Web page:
Another factor contributing to the dearth of large power centers and regional malls in receivership has to do with how these properties were financed, says Delisi. These were often complex transactions involving both senior lenders and several mezzanine lenders, with some or all of the debt ending up packaged into commercial mortgage-backed securities (). In those cases, after the borrower defaults, the large number of creditors and complex string of claims mean it can take a long time before the asset in question can be placed into receivership. That is prolonging the period between the onset of distress and resolution.
Plus, the special servicers that are put in charge of defaulted CMBS loans are more reluctant to initiate foreclosure than traditional lenders because they may not be certain they have the power to do so without the approval of the note holders, says Jonathan Littrell, an attorney with Raines Law Group LLP, a Beverly Hills, Calif.-based law firm. Larger assets will enter receivership in much greater volume later this year and through 2011 as there are too many coming to maturity, Delisi predicts.
By contrast, most of the retail properties that are going into receivership today include development parcels, single-tenant assets and smaller strip centers that were financed with traditional loans. In many cases, they have been mismanaged by inexperienced investors who bought them at the peak of the market and profited from the resulting NOI without setting aside money to properly manage and lease the assets, says Glickman. When the economy imploded and tenants started closing stores, those centers were the first to feel the effect and these situations quickly escalated into full-blown crisis, with departing retailers triggering co-tenancy clauses in their neighbors' leases.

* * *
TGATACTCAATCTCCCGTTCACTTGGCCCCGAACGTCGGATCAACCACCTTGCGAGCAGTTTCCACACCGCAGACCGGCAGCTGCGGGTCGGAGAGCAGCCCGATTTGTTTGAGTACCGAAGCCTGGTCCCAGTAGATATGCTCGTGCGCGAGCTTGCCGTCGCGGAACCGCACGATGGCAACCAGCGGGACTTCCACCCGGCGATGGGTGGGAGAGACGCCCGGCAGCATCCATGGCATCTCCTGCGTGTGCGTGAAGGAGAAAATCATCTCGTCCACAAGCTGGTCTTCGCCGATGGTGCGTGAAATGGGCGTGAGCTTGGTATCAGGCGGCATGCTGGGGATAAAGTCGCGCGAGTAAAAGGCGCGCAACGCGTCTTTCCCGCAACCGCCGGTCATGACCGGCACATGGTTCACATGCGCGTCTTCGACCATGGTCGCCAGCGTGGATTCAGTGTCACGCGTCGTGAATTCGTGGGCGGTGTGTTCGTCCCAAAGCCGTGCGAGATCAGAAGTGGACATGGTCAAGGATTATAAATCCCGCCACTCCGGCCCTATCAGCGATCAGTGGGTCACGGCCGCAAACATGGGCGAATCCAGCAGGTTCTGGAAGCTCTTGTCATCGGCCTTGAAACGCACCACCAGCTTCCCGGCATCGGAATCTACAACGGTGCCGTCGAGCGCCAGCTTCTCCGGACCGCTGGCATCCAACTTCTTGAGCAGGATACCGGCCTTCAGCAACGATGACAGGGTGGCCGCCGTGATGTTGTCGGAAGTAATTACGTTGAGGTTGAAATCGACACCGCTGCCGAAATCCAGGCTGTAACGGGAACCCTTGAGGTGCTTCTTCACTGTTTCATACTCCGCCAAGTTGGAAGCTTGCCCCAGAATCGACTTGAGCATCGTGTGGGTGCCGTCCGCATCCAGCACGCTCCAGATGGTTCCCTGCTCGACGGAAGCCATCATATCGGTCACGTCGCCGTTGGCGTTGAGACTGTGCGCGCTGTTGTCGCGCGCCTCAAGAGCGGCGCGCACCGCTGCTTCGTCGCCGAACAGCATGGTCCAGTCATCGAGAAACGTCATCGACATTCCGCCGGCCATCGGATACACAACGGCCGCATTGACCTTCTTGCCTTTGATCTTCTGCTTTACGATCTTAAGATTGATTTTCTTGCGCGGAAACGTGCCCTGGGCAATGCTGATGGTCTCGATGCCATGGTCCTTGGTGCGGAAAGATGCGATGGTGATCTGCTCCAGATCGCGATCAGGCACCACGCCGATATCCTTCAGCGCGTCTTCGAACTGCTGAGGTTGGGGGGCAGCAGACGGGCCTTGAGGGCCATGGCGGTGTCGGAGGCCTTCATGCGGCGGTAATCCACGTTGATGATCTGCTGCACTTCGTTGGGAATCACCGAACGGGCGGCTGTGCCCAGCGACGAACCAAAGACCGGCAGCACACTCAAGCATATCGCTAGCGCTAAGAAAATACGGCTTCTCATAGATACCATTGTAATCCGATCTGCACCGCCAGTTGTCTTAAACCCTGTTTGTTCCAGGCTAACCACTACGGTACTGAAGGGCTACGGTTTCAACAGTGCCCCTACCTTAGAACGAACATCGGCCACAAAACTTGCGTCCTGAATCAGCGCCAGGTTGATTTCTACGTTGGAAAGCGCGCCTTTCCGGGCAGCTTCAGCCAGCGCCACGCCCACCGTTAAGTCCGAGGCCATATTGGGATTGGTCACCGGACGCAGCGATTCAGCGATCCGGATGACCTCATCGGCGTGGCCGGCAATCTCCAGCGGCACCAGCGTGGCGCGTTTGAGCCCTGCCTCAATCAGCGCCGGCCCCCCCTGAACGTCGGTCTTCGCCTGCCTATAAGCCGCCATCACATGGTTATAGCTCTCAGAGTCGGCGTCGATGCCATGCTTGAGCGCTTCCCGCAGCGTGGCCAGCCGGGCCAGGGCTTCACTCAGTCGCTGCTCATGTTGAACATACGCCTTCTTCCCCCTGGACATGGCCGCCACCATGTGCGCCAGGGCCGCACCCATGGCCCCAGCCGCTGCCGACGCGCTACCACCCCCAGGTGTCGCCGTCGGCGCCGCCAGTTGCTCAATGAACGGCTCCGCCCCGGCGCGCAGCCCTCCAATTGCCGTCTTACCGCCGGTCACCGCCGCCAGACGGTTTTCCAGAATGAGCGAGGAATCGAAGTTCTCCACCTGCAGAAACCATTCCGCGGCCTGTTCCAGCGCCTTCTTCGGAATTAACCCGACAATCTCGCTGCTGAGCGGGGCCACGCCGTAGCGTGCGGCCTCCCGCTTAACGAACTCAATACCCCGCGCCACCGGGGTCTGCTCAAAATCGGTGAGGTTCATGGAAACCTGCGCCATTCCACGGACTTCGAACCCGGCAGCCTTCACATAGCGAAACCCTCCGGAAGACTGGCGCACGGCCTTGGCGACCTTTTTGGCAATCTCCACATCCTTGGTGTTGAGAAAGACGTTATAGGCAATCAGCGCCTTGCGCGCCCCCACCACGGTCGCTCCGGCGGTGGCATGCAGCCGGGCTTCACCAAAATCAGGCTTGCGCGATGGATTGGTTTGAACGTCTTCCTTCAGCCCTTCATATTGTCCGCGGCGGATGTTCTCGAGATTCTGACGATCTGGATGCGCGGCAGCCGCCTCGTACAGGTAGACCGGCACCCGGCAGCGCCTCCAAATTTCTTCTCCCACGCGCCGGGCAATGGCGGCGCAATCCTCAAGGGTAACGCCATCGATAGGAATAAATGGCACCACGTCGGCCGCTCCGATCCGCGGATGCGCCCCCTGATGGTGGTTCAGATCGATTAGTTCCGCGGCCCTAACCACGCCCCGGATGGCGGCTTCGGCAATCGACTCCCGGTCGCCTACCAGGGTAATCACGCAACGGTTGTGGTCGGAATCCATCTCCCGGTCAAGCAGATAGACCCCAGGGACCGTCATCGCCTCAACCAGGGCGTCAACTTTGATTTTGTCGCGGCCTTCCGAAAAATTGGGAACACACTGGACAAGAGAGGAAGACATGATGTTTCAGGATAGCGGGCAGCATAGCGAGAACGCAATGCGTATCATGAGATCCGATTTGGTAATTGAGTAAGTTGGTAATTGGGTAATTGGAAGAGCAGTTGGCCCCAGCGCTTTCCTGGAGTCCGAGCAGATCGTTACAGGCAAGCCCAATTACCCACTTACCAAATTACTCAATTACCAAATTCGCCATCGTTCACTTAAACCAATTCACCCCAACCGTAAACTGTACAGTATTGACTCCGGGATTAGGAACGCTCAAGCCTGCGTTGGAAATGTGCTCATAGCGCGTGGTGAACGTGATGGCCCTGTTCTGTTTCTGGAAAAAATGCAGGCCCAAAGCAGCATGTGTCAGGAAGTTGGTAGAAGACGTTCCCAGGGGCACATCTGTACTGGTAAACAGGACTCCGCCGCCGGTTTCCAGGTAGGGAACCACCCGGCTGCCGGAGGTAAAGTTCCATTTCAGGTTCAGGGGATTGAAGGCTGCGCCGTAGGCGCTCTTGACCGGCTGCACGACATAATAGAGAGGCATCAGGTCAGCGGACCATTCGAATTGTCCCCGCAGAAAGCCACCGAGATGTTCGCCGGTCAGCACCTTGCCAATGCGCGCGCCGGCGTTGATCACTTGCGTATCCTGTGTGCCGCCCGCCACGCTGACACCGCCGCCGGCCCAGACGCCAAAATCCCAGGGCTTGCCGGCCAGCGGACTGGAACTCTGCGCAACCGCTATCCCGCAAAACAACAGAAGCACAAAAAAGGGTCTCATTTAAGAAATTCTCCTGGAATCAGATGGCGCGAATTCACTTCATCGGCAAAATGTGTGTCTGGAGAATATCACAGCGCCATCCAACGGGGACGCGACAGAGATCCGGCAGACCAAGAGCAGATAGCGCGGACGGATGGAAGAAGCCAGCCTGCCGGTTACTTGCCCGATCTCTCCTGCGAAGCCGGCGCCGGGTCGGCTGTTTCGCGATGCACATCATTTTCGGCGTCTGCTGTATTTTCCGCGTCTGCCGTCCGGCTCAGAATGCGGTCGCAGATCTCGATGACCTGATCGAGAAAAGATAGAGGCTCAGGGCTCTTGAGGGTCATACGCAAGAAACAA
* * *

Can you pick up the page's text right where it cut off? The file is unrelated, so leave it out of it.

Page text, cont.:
“What we've been seeing lately is really troubled properties, where NOI has fallen 30 or 40 percent,” Maloney notes. For example, the 1.4-million-square-foot Macon Mall in Macon, Ga., for which Jones Lang LaSalle has been appointed receiver in 2009 and which has recently been put up for sale, has an occupancy level of 69 percent.
Meanwhile, Haddigan brings up a 700,000-square-foot regional mall Marcus & Millichap recently sold
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in South Carolina, which had an occupancy level of 48 percent. The investor bought the property for $55 million in 2004. Marcus & Millichap sold it out of REO for $4.5 million.
The fact that many of these properties are in severe distress makes the receivers' job much more difficult, Glickman says. In those cases where many of the tenants have left and the owner has stopped managing the property, the center is likely saddled with a bad reputation. That means the receiver has to do damage control among local government officials, potential tenants and the public through marketing and advertising, in addition to investing in capital improvements.